The wife of Bath is not portrayed as an upstanding woman in the public eyes. She lets the public know that she has 5 husbands’ previously when she speaks to her audience and that she is looking forward to getting a sixth one soon. This is taken very negatively by the audience and is taken as something that is not accepted in their society. She goes ahead and tells the audience that the main reason why she marries is to get money. The Wife of Bath further tells the audience that she never value her husbands love as long as they were married since all she always wanted was his money and was content with the money. She proudly states the fact that she is proud of the fact that her husband used to feed from her own palms.
The wife of Bath tells her audience out rightly that she is not alone in what she does that all women do the same thing only that they do not come out and say as she had and they do not show it to the public. In her opinion, she told the audience that women are able to lie twice more than men as long as what they know what they are defending is good for them. She also told them that women are capable of victimizing their husband’s and taking advantage of them to a great extent especially those women who are ugly. She also explained that women usually control most of the factors in their marriage hence their ability to control their husband’s money. She told them that women mostly marry for money and if not for money they marry for sex since money and sex are the main attraction for women to get into marriage and without them they walk out. If money lacks in the marriage even sex will not be possible hence money being the most important thing in every marriage she explained.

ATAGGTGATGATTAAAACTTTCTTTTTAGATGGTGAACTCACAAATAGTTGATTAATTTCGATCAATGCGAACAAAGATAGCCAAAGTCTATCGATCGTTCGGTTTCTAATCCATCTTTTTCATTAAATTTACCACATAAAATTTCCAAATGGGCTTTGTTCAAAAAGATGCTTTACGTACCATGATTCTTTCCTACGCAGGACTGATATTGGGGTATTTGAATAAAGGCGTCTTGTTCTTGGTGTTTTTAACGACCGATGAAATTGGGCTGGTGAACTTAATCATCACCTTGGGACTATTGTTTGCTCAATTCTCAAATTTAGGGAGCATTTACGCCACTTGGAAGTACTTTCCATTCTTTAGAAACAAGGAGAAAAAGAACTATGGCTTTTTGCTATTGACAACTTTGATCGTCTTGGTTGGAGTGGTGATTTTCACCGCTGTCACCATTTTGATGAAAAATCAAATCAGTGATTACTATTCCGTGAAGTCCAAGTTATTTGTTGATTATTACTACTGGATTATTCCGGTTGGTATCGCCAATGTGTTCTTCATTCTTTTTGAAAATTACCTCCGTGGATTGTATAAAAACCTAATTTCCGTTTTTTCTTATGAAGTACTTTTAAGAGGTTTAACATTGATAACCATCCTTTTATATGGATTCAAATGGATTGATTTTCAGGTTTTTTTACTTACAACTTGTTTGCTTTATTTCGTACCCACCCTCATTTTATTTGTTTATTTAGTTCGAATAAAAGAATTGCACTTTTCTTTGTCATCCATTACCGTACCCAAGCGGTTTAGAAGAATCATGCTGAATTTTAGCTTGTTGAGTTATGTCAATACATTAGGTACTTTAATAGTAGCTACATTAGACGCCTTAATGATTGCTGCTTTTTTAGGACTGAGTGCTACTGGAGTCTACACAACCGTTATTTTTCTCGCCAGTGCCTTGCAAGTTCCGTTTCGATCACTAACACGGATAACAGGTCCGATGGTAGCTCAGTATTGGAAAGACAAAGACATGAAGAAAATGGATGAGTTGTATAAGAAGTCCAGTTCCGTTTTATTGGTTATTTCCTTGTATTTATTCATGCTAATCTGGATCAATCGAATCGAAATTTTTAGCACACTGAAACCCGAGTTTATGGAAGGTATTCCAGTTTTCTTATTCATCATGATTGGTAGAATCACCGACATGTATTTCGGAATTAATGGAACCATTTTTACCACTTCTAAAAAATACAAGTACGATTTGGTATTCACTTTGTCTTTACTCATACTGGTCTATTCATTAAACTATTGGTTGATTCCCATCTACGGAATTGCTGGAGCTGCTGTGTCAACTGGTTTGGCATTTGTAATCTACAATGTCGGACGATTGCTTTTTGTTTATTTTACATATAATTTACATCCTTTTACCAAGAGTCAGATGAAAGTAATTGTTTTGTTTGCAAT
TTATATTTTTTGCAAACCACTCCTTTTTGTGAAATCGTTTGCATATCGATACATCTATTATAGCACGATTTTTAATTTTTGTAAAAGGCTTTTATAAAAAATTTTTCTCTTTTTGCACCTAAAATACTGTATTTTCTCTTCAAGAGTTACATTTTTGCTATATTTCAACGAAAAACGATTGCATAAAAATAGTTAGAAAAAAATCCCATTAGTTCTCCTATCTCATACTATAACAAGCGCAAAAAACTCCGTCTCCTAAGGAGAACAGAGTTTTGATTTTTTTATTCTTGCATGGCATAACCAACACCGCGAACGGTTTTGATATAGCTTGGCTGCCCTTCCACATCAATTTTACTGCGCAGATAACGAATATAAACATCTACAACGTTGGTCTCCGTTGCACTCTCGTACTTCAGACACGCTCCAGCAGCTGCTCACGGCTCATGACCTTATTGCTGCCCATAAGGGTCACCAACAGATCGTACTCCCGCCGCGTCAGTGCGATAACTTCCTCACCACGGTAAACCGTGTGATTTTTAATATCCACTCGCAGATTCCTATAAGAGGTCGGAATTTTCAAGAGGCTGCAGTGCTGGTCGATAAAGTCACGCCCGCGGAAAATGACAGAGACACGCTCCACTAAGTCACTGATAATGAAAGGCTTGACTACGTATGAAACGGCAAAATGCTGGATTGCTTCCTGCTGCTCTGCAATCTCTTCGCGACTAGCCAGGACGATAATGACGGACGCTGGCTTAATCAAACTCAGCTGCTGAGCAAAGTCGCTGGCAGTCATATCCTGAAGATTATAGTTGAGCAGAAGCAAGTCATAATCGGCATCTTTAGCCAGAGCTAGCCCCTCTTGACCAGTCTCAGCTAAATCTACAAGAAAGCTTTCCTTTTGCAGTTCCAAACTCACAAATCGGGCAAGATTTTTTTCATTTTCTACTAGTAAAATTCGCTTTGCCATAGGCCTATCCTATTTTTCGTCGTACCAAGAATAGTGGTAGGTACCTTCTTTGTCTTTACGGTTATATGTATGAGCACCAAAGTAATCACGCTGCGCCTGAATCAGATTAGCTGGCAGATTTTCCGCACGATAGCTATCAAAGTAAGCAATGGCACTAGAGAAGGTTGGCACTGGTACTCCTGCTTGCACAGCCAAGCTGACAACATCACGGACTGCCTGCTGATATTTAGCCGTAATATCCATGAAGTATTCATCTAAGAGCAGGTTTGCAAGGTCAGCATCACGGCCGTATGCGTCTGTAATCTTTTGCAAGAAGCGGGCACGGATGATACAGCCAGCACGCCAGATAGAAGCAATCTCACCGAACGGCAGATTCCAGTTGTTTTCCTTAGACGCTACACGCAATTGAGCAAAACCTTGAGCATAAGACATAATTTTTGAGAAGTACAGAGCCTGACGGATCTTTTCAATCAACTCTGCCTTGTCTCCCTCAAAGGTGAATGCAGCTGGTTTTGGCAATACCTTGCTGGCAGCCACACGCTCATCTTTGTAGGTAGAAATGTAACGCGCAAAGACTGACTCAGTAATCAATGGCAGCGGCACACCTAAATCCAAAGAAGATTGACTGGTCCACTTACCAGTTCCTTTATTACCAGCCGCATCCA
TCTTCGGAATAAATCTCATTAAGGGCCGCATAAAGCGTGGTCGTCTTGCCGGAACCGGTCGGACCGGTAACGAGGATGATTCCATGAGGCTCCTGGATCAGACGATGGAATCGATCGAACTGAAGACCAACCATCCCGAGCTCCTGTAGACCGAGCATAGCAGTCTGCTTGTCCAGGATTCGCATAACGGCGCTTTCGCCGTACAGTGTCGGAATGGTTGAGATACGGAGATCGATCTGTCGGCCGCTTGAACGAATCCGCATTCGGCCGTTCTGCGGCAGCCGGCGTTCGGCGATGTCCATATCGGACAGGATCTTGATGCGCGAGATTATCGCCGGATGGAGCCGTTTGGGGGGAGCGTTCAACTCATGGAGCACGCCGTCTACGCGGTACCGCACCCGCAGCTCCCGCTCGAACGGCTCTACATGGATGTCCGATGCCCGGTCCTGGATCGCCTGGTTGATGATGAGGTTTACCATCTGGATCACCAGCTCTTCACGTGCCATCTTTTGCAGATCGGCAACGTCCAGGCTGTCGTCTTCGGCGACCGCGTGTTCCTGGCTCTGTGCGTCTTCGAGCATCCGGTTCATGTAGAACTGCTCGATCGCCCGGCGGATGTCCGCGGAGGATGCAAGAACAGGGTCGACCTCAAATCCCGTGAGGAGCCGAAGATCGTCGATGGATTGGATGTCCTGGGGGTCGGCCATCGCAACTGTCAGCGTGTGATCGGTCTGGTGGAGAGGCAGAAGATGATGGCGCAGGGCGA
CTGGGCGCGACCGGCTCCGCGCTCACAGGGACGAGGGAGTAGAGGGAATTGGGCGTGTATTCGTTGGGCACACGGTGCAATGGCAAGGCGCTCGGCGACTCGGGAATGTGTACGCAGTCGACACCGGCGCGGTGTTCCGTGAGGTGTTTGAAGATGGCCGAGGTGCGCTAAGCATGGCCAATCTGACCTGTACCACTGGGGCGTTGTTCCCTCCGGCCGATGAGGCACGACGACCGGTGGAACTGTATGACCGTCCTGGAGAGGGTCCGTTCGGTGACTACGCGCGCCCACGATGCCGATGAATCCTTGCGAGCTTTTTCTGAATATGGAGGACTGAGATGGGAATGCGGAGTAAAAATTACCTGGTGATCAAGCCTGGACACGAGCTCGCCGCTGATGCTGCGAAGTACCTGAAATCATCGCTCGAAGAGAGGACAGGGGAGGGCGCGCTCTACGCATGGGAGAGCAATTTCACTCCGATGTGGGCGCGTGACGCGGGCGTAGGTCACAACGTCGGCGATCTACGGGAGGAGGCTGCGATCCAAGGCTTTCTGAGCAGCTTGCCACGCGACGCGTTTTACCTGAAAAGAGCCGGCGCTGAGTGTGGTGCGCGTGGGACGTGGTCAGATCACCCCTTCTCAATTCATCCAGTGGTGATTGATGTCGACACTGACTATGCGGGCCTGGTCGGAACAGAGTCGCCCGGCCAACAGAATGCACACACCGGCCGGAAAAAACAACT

The Wife of Bath explained that all women act like she does and they ought to act so or they will act that way in the near future no matter what. Alison in the tale hid her evil motives in the illusion of being whole while the Wife of Bath made all her life to be known to everyone. The Wife of Bath seemed to encourage all women to act as she does. Alison and The Wife of Bath are different when it comes to the public but in private they are totally similar in all ways.